Croatia  Isles  Brac

Image1 The biggest and most known towns on Brac Croatia are Pucisca, Supetar, Bol, Sutivan, Sumartin, Postira and Milna.

Brac is the largest island of the central Dalmatian group of islands, the third largest among the Adriatic islands. It is an area of 394.57 sq km. Brac has a population of 13,824 inhabitants. Brac is positioned on Lat: 43.34º N Long : 16.65º E. Brac island shoreline is 111,8 km (scale 1:1000000) and coastal Index: 0.2738 (by United Nations Environment Programme Island web site). The island Brac is positioned just across Split (distance 12 km), the second biggest city in Croatia, separated by mainland by Brac channel. Next to it are islands Solta (western) - separated by Split gate, and southern of Brac is island Hvar separated by Hvar channel. The biggest and most known towns on Brac are Pucisca, Supetar, Bol, Sutivan, Sumartin, Postira and Milna.

The highest peak of the island, Vidova Gora (Vitus' Mount) (778 m), is also the highest peak of all Croatian islands. The limestone part of the coast is rocky and steep, while the rest is rather low and sandy (on the southern side from Farska to Bol, and on the northern side from Sutivan to Supetar). The island landscape is dominated by a karst limestone relief, with numerous gullies, crevices, cavities, round valleys and coves. Milder forms of the relief, with brown Primorje soils (the most fertile on the island), are found mostly in the interior (especially between Lozisca and Nerezisca, as well as between Selca, Novo Selo and Sumartin). Average air temperatures in January range between 4.9°C (Praznice) and 7.2 °C (Sutivan), and in July between 22.9 °C (Nerezisca, elevation 360 m) and 24.7 °C (Sutivan). Rainfall occurs mostly in the winter months. The annual rainfall in Praznice reaches 1,450 mm and in Sutivan about 830 mm.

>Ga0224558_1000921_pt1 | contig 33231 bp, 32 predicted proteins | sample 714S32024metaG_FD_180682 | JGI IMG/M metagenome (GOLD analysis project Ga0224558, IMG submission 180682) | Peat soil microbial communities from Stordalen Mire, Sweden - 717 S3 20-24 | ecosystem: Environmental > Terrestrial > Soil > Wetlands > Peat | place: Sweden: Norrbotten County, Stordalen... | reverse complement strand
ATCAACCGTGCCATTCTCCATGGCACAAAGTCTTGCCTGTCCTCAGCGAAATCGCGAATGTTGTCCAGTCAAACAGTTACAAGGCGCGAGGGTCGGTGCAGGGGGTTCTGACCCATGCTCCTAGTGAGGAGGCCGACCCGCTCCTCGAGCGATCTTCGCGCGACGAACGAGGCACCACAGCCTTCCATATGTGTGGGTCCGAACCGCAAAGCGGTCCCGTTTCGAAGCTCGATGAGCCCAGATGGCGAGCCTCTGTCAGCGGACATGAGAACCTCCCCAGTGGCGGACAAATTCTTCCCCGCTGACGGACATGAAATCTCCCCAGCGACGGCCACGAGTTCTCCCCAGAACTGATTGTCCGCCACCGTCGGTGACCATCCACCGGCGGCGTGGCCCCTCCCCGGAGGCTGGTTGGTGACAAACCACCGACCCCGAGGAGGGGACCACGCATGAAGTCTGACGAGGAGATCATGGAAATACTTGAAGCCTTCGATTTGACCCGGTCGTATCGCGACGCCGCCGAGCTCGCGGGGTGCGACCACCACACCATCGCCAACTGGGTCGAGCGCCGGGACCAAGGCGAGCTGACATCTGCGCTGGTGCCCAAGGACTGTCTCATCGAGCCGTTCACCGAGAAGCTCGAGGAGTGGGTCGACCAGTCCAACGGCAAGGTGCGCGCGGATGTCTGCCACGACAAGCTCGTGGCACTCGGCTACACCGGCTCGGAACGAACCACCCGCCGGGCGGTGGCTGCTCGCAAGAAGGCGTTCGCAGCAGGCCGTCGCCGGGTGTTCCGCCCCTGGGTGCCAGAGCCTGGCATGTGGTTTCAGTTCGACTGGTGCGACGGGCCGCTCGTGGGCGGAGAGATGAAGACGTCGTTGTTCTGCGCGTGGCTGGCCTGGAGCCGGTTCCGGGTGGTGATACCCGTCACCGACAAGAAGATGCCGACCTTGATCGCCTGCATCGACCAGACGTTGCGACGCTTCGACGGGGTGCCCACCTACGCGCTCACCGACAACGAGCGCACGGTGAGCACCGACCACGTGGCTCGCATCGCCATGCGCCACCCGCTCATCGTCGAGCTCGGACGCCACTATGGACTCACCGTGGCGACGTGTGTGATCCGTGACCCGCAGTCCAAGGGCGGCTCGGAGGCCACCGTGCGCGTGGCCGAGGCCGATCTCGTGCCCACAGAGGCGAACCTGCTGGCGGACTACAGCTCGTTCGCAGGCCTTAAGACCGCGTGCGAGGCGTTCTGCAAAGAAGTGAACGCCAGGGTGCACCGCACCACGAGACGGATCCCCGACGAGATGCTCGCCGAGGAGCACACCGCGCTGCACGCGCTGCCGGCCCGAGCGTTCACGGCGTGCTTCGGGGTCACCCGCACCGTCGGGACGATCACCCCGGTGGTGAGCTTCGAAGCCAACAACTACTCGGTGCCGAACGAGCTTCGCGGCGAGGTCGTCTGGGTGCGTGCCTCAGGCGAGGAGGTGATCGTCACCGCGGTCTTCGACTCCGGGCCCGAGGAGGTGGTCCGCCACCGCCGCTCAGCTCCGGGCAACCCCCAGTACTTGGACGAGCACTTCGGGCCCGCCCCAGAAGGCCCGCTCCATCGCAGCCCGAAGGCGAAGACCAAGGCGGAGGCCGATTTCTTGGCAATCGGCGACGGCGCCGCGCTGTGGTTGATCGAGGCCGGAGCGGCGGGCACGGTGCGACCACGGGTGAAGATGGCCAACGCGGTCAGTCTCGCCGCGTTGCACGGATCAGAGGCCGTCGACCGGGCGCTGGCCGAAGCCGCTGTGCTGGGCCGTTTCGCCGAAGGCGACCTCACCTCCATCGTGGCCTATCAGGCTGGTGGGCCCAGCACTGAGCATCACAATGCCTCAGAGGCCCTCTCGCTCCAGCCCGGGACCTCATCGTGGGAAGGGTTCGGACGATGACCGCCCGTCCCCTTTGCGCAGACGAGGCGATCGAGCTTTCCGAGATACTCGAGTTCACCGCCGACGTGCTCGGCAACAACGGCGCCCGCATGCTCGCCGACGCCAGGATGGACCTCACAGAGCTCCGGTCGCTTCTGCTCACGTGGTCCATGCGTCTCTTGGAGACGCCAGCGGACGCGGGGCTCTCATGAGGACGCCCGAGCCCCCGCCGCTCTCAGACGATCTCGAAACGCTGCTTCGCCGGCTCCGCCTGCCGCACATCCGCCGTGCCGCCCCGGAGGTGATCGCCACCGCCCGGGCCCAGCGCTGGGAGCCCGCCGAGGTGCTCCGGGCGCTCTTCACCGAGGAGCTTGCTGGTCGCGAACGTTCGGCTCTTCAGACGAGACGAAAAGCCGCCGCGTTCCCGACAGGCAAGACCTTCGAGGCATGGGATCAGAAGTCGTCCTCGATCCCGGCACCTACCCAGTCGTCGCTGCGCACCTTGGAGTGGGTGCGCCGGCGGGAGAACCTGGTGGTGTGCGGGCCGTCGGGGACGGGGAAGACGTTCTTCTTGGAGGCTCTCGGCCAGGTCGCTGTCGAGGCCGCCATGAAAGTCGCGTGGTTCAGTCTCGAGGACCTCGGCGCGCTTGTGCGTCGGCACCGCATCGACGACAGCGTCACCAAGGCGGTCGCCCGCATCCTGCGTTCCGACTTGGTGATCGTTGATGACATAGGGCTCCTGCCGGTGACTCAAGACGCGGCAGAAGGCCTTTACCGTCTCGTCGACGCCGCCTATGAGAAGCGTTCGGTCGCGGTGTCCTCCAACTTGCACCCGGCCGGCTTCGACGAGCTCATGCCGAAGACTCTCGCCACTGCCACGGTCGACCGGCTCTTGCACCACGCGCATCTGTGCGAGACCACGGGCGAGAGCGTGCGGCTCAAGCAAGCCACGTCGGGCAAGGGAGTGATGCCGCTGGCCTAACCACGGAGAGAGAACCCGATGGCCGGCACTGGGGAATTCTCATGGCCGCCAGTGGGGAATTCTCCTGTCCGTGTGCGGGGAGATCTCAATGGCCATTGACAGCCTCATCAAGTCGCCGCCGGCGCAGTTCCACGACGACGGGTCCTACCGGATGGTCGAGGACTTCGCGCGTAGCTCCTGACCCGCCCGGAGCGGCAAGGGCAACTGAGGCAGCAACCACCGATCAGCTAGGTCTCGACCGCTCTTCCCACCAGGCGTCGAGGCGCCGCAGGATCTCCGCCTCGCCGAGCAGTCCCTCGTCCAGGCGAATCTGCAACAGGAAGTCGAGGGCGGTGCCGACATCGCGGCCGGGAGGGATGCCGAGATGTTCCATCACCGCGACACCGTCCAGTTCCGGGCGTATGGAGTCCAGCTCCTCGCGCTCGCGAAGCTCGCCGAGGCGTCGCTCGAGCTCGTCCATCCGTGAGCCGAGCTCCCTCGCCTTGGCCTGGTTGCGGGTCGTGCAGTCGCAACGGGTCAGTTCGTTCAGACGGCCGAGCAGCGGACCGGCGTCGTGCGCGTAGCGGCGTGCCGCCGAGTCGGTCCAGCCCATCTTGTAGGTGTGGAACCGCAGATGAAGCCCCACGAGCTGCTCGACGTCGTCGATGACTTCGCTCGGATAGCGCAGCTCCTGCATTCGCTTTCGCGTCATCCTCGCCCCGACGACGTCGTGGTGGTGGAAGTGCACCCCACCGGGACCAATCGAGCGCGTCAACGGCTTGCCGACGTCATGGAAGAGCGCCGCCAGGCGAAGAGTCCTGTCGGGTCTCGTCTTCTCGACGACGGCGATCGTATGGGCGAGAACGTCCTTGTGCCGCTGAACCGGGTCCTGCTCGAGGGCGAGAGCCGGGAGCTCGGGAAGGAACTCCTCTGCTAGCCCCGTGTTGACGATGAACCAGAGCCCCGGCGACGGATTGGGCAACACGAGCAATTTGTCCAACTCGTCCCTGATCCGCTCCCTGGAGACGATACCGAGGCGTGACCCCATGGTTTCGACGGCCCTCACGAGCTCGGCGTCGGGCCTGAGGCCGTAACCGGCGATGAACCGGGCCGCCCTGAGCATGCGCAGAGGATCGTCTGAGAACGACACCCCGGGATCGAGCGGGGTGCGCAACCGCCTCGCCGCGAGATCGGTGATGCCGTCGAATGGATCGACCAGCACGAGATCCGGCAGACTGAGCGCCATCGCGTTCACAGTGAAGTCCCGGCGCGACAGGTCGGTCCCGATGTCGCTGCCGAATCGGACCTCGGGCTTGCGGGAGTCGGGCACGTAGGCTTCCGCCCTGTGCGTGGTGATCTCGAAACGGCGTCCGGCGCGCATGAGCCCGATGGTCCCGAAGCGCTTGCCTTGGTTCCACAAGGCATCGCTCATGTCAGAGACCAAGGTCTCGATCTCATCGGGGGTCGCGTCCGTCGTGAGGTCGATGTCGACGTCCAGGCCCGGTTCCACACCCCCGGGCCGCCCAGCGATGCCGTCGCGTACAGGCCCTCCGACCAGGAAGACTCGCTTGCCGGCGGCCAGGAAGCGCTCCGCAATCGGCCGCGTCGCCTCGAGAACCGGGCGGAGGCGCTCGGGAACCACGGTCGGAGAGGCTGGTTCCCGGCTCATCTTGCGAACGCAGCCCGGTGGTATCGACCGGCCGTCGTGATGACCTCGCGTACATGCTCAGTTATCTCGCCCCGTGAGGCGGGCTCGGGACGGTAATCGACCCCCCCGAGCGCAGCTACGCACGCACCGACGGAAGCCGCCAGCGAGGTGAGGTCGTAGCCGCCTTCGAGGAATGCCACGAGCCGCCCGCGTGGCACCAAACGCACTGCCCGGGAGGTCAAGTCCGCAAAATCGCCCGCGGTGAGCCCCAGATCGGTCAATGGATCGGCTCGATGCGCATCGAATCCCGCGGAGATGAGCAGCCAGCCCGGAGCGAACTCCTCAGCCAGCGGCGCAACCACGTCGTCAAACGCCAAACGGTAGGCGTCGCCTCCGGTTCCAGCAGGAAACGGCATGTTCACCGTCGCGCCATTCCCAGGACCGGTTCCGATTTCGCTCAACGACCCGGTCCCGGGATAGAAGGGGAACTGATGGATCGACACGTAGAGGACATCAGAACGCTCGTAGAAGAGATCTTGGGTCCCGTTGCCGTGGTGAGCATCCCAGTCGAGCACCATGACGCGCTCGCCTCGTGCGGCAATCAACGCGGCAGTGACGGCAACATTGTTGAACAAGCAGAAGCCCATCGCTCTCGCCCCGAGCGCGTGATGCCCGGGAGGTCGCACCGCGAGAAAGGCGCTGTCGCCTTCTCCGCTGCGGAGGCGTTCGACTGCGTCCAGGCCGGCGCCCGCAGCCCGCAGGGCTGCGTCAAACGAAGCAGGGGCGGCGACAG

The climate on the island is mostly moderated by winds, i.e. the sirocco and the bora (the so-called "vruljska" bora between Pucisca and Povlja). The landward breeze occurs quite often in the summer months, especially along the north-western coast. There are no surface water streams on the island. Permanent water sources are provided only around Bol. Higher parts of the island (above 400 m) are at some places covered with black and Aleppo pine forests; larger or smaller forests of Aleppo pine are found around all coastal towns and villages; dominant are dense evergreen underbrush (macchia) and rocky ground. The largest places are Pucisca and Supetar.
Major farming products are olive oil, wine and fruit (sour cherries and almonds); chief occupations include also livestock breeding and fishing. Fish canneries are located in Postira and Milna. Major quarries, where the famous Brac building stone is excavated, are located near Pucisca, Selca, Postira, Splitska and Do-nji Humac (this kind of building stone was used in the construction of the White House in Washington and the Palace of Diocletian in Split). A road network has been constructed throughout the island; ferry lines Split - Supetar, Makarska - Sumartin; ship lines with Supetar and Bol. Airport (for smaller aircraft) above Bol.